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Tourism booms after eco-friendly urbanization

By Dong Jidong and Zeng Yuqing (China Daily) Updated: 2015-03-06 07:42

 Tourism booms after eco-friendly urbanization

Named as one of the top 10 counties for tourism in China, Qionghai is famed for its leisure agriculture. Photos by Huang Yiming / China Daily

Qionghai, where the Boao Forum for Asia is held, has become an increasingly popular destination for tourists after its environmentally friendly urbanization efforts in recent years.

The city welcomed more than 410,000 tourists during Spring Festival, which generated more than 650 million yuan ($104 million) in revenue.

The number of visitors marked a 56 percent increase from last year, while the revenue total was a 150 percent increase.

Five villagers from the city's Jiaji and Tanmen townships and migrant workers from a construction site in Boao township wished people across the country a happy Chinese New Year on China Central Television's annual Spring Festival gala live broadcast on Feb 18.

The program's film crew were fascinated by Qionghai when they visited in January and promised to introduce the area to their friends, according to the city's publicity officials.

Earlier this year, Qionghai was named as one of the top 10 counties in China for tourism and as a demonstration area for leisure agriculture and rural tourism.

Fu Xuanchao, Party chief of Qionghai, said the city had to find a development model that suited its natural conditions, which are less competitive than other cities in the province such as Haikou and Sanya. The city government put forward a principle for urbanization at the end of 2012 and decided to preserve the rural landscape and develop characteristic industries.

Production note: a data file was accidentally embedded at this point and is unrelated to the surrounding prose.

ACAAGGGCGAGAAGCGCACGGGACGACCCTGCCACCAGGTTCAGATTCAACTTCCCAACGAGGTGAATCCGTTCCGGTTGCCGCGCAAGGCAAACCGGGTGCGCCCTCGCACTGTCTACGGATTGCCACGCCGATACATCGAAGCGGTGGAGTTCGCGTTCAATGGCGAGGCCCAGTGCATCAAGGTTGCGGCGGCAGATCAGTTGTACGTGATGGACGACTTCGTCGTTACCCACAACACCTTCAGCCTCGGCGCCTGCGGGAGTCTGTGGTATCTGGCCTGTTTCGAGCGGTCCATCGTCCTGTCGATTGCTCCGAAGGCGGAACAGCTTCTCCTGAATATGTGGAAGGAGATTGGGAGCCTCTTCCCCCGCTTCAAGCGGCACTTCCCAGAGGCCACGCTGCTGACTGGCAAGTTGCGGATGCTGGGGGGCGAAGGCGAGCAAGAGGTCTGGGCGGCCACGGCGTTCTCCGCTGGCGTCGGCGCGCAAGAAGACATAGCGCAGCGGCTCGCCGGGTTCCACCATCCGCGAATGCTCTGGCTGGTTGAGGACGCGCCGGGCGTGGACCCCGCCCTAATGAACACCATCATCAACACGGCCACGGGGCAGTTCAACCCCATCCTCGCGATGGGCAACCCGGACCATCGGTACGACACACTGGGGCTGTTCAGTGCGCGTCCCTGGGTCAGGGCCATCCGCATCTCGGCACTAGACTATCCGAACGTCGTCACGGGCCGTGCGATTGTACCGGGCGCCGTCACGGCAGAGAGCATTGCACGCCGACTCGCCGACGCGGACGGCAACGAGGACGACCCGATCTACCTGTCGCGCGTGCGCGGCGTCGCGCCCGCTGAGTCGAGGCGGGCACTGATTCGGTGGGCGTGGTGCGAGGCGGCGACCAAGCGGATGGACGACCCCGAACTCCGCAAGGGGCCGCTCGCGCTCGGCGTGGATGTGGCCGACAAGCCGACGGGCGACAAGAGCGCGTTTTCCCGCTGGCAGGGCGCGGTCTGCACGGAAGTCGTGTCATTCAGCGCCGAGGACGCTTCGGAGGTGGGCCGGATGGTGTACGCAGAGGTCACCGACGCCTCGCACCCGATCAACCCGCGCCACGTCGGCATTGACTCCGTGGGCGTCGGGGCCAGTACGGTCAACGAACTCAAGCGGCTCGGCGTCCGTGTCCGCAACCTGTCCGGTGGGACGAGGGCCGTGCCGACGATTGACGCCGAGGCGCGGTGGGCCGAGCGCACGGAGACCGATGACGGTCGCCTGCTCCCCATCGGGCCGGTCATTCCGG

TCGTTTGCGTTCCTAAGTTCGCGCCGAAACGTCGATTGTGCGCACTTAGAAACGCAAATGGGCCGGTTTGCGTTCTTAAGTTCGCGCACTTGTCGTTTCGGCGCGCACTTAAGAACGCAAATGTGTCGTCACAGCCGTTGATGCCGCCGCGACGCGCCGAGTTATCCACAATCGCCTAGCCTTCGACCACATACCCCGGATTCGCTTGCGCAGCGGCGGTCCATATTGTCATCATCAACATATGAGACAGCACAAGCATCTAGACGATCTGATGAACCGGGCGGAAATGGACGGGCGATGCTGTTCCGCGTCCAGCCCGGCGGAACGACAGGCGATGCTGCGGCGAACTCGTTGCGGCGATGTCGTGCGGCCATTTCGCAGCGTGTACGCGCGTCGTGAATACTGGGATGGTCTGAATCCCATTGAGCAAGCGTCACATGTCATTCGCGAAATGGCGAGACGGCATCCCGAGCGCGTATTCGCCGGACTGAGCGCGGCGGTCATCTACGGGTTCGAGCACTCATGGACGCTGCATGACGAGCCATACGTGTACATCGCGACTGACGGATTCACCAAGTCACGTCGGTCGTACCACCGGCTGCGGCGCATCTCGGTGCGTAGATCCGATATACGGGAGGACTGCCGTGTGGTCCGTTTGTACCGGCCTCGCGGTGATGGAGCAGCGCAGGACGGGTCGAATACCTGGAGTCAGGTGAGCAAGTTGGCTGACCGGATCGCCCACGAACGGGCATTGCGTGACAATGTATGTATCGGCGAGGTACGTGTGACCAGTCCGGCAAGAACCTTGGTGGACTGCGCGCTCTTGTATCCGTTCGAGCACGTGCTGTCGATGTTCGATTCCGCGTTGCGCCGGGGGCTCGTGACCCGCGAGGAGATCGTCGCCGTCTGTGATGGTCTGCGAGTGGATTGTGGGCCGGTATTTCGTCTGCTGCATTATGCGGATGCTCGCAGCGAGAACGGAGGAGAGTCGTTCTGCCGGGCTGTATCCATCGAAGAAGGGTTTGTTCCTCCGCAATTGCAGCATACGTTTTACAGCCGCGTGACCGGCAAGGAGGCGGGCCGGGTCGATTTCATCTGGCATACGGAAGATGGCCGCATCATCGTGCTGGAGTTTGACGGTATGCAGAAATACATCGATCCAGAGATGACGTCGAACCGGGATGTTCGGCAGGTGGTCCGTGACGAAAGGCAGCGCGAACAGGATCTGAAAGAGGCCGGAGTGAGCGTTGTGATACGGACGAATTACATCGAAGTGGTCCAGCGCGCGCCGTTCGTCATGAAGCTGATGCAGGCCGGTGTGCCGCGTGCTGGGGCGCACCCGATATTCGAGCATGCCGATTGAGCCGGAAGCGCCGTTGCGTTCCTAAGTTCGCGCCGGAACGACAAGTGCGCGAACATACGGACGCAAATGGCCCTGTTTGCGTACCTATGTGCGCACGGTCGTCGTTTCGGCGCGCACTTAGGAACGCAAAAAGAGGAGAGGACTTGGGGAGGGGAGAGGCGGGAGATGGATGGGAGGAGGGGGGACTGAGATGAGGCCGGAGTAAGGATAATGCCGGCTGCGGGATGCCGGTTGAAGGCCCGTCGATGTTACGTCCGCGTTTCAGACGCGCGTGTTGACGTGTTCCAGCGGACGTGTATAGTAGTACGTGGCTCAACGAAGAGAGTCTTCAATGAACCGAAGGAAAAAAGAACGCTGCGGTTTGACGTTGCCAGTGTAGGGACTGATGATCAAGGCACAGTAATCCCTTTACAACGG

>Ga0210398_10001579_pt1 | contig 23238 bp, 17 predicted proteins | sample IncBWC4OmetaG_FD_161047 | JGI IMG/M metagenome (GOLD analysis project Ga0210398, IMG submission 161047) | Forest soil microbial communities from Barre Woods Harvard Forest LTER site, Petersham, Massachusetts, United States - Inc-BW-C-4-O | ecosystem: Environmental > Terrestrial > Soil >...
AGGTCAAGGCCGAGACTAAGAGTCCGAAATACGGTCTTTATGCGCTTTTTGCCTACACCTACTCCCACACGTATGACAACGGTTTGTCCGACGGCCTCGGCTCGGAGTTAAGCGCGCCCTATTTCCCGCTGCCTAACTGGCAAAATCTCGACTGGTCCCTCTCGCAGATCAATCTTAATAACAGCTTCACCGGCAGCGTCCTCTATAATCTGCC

According to the principle, no trees will be cut, no farmland will be requisitioned and no homes will be demolished in the city's urbanization process.

The city's 12 townships made great progress towards the goal in the two years after it was set.

Tanmen, which has a fishery industry dating back several centuries, engaged in exhibiting the marine culture of the South China Sea.

Boao, which has buildings that feature a combination of Chinese and Western elements, is expected to become an international tourism resort soon.

Since 2013, the city built several agricultural parks, including the 660-hectare Longshouyang Agricultural Park, to boost development of modern agriculture and tourism.

Tourists can pick fruit and vegetables, enjoy local snacks and go fishing while admiring the scenery in the parks. Local residents have also benefited from the booming tourism industry.

Disposable income per capita for local residents increased to 16,100 yuan last year.

This marked an annual increase of 10 percent, which was higher than the annual GDP growth of 8 percent, thanks to the business opportunities brought about by the urbanization efforts. The per capita disposable income of rural residents reached 11,400 yuan, up 12 percent from the previous year. The city also sped up its infrastructure construction to cater for the increasing demand.

More than 500 kilometers of roads that connect townships and scenic spots were built to facilitate local residents and tourists.

In 2014, Qionghai received 7.16 million tourists and took in 3.32 billion yuan in tourism revenue, up 39.3 percent and 62 percent respectively year-on-year.

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